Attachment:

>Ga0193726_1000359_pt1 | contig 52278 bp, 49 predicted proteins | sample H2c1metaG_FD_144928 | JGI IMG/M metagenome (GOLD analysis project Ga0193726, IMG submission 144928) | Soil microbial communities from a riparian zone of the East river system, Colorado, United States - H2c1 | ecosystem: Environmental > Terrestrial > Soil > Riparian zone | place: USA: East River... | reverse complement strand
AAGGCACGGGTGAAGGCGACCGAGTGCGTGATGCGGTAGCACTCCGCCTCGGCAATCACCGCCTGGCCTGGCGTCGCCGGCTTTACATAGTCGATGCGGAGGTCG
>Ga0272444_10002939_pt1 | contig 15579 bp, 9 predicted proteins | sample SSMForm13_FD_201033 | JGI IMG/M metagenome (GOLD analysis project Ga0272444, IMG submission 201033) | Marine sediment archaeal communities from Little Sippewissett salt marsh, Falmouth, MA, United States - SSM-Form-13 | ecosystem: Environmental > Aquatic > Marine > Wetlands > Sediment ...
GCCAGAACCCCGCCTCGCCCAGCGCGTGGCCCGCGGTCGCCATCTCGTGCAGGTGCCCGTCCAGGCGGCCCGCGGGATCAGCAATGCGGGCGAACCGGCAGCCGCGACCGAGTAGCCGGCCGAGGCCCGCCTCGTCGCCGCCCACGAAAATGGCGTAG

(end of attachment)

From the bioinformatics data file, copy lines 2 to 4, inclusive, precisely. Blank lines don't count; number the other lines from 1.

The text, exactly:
AAGGCACGGGTGAAGGCGACCGAGTGCGTGATGCGGTAGCACTCCGCCTCGGCAATCACCGCCTGGCCTGGCGTCGCCGGCTTTACATAGTCGATGCGGAGGTCG
>Ga0272444_10002939_pt1 | contig 15579 bp, 9 predicted proteins | sample SSMForm13_FD_201033 | JGI IMG/M metagenome (GOLD analysis project Ga0272444, IMG submission 201033) | Marine sediment archaeal communities from Little Sippewissett salt marsh, Falmouth, MA, United States - SSM-Form-13 | ecosystem: Environmental > Aquatic > Marine > Wetlands > Sediment ...
GCCAGAACCCCGCCTCGCCCAGCGCGTGGCCCGCGGTCGCCATCTCGTGCAGGTGCCCGTCCAGGCGGCCCGCGGGATCAGCAATGCGGGCGAACCGGCAGCCGCGACCGAGTAGCCGGCCGAGGCCCGCCTCGTCGCCGCCCACGAAAATGGCGTAG